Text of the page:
“Lullaby Carriage” is a celebration of night, the stars and their relationship to the heavens. Lucia did extensive research into various cultural mythologies about the night and the sky and the stars. She discovered that the constellation Pleiades, the Seven Sisters, is a seasonal sign common to many civilizations and closely associated with this time of year. The characters of the seven mothers in “Lullaby Carriage” are personifications of the Seven Sisters in the constellation Pleiades.
    Dressed in white, they represent idealized motherhood through a Victorian sensibility. These “mothers” attend to the riders in the beds, singing lullabies, reading bedtime stories, and offering bedtime snacks. The canopy beds are drawn by majestic Shire horses from High Bridge Shires in Monroe.

    i kinda like this:


    “I have a lot of artistic resources, a group of artists who meet and discuss ideas,” Lucia says. “We call ourselves the ‘Idea Gang’ and we call what we do ‘Soul — Sized Art.’ I always wanted to create a circus, something so big that’s not about money or corporations, that’s just about offering this little vision.” And thus, “Lullaby Carriage” was born.

    I mean, seriously, the idea of creating a circus is a pretty cool idea… it would be kerciting!

    (from the blog of one of the performers)

  8. tarynkay

    awww, “actually” is actually my nephew’s favorite word, too! nephews are one of the very best things about life.

  9. Erin

    As my husband went to put a handful of candy in a young boys bag, the lone child said in the probably just under 3 yr old voice ‘I can’t eat chacalate’. He was bundled up so much against the cold you couldn’t tell if there was a costume involved. My husband dug through the bowl and asked him ‘how about skittles?’. He beamed, ‘I like skittles!’, so my DH plopped a couple in the bag. The child stood on his tip toes, and using his free hand tilted the bowl and peered inside, informing the adult with a bigger smile ‘I like lollipops too’. My husband proceeded to drop two of those into his bag as well, as his mother whispered in the background ‘just one honey’. My husband leaned over and said Happy Halloween when he tottered off, he peered back giving a ‘thank you’, stumbling a bit down our stairs.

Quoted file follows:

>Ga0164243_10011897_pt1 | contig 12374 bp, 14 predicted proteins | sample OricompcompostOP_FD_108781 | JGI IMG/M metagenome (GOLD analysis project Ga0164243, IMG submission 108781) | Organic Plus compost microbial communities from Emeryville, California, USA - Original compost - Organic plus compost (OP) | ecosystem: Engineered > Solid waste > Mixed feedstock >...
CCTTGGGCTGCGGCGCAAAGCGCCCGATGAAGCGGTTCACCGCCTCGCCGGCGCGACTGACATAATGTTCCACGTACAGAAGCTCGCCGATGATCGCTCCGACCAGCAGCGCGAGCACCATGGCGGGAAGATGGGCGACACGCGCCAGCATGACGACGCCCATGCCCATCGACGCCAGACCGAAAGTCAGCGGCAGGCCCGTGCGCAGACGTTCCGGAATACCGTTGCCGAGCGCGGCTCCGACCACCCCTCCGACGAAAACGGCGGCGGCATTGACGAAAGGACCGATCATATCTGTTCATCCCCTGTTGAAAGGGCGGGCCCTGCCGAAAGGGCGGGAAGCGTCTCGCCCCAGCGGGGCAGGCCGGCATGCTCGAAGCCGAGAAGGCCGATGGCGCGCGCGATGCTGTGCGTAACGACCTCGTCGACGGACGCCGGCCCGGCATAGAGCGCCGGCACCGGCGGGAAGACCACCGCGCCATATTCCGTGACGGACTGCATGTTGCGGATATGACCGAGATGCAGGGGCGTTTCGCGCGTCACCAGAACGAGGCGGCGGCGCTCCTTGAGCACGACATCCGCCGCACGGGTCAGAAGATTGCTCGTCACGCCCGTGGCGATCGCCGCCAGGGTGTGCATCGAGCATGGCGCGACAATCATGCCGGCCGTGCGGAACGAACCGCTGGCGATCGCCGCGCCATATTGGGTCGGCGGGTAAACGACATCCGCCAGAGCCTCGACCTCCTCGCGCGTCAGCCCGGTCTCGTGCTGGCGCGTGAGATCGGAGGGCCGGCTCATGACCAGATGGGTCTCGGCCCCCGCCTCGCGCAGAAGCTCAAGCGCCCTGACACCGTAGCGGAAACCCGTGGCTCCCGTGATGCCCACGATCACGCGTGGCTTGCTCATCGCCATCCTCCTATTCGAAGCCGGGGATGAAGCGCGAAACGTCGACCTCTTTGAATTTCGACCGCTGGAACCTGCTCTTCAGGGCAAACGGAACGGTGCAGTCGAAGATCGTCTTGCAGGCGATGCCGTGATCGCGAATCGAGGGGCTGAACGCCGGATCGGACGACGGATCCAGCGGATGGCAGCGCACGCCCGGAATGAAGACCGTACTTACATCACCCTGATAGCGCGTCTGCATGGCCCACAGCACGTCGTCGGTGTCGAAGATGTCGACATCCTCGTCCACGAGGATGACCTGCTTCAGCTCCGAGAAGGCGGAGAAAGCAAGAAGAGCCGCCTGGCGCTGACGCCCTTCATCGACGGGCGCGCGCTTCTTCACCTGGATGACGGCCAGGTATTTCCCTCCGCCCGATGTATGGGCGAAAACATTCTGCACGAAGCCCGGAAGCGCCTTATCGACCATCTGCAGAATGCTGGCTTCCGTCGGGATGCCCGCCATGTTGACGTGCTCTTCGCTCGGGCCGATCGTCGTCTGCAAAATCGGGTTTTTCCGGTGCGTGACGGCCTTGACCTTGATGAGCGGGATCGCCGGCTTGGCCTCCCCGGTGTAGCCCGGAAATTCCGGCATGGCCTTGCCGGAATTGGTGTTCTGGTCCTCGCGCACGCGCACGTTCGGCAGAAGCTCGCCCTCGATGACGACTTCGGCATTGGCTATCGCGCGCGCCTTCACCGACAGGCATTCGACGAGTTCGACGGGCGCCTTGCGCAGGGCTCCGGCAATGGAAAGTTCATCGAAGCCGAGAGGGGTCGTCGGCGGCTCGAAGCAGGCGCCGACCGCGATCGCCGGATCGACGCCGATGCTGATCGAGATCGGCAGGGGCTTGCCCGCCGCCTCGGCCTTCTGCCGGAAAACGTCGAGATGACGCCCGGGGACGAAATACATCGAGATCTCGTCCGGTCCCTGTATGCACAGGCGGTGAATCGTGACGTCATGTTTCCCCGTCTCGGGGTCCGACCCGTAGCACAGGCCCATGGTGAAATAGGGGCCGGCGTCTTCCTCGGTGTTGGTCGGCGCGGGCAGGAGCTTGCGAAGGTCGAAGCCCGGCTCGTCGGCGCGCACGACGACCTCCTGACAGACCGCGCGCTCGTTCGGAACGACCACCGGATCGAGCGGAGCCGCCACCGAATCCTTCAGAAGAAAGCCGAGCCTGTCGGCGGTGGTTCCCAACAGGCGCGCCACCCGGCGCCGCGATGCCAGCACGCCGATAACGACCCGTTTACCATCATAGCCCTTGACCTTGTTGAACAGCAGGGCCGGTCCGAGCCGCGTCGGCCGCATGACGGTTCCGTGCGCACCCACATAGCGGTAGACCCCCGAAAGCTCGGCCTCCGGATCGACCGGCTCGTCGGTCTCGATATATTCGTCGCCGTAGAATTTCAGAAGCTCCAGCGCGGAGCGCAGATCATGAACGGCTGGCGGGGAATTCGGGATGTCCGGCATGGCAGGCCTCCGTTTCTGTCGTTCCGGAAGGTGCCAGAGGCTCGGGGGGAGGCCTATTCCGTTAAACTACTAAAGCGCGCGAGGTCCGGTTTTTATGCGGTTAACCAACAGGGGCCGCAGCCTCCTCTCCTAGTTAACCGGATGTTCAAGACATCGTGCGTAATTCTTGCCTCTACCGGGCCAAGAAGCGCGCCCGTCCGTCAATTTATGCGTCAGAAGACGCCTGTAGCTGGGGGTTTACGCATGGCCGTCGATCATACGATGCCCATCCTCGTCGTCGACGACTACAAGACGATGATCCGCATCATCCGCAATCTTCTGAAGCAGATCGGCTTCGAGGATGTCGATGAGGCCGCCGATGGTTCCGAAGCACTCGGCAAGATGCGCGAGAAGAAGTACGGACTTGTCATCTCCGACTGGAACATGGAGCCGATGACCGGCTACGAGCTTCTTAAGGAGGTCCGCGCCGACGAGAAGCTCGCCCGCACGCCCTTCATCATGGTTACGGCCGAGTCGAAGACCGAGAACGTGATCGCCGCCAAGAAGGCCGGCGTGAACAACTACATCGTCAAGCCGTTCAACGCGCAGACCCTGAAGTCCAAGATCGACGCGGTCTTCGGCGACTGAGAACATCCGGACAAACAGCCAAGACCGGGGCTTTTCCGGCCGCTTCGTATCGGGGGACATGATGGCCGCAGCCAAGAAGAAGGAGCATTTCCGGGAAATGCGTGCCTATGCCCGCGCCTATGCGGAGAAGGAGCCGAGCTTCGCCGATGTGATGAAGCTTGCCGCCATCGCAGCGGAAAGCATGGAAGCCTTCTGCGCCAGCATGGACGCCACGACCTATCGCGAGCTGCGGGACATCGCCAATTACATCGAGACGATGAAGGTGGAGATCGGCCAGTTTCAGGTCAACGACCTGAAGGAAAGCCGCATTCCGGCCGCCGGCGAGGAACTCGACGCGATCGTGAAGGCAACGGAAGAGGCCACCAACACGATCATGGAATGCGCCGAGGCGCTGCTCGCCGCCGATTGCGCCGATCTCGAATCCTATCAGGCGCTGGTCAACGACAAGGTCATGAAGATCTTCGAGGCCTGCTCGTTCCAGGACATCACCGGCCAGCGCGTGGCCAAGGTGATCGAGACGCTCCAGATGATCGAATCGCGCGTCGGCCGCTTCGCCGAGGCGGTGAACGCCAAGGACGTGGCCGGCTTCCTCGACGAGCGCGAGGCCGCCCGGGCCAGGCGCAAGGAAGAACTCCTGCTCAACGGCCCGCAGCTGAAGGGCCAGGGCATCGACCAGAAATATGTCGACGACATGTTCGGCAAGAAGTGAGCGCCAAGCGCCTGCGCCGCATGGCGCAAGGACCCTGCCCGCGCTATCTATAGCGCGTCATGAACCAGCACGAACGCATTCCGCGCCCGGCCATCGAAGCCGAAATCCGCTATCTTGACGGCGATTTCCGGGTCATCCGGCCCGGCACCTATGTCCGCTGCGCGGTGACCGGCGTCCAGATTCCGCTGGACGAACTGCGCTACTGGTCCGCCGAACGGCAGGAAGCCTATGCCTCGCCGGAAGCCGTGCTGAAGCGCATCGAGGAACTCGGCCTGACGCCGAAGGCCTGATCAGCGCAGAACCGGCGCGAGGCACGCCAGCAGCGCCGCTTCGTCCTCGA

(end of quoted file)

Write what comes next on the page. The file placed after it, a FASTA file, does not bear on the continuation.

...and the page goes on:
We don’t have children yet, but my husband had a smile the rest of the night.

  10. Shauna

    Heather,

    Oh my goodness, that is one of the sweetest stories I have heard in a long time. Your daughter is lucky to have such a family.

    Kitchenmage,

    You kill me. Okay, I stand corrected. At least there was some intention in it. I still didn’t understand it, however.

    As far as the speculation of the Chef and I opening up a restaurant on Vashon, I wouldn’t put it out of the realm of possibility. but nowhere in the near future. Somehow, we would have to make a LOT of money first. Um, I’m a writer, so.…

    Tarynkay,

    i agree. I’m all for nephews! I also loved when he told his mother, who came home for lunch, “We have made some lovely fruit salad, Mama.”

    Erin,

    That is a beautiful story. And it sounds like your husband is ready for children!

  11. In Recovery

    Most Smarties products are nut, gluten, peanut (and many other common allergen) free. One of the few candies that has such a comprehensive label.

  12. ysabet

    I was one of Those kids. The one with the allergy. To dairy. Broke out in hives all over at the slightest taste of chocolate, or cheese, or cream, or anything like that. Back in the day (20ish years ago) it was a case of ‘Well, surely a little won’t hurt her!’ from carers and well-meaning relations alike. Halloween and Easter were much more fun for other people.

    As an adult, the allergy has gone away — and I married someone who is lactose intolerant. Oh well. Dark chocolate and thai all around. On the bright side, I never could really eat anything prepackaged, so I never got the taste for it.

  13. Frances

    Ahahhaha funny you ask.

    It all works out when you have a great older sister like me :P My little brother is allergic to dairy, poultry, eggs, fish, and nuts and then there was me who loved chocolates. So when we used to go trick or treating, we’d pile our candy together at the end of the night and we’d sort through all the chocolates from the hard candy for me and for him. :)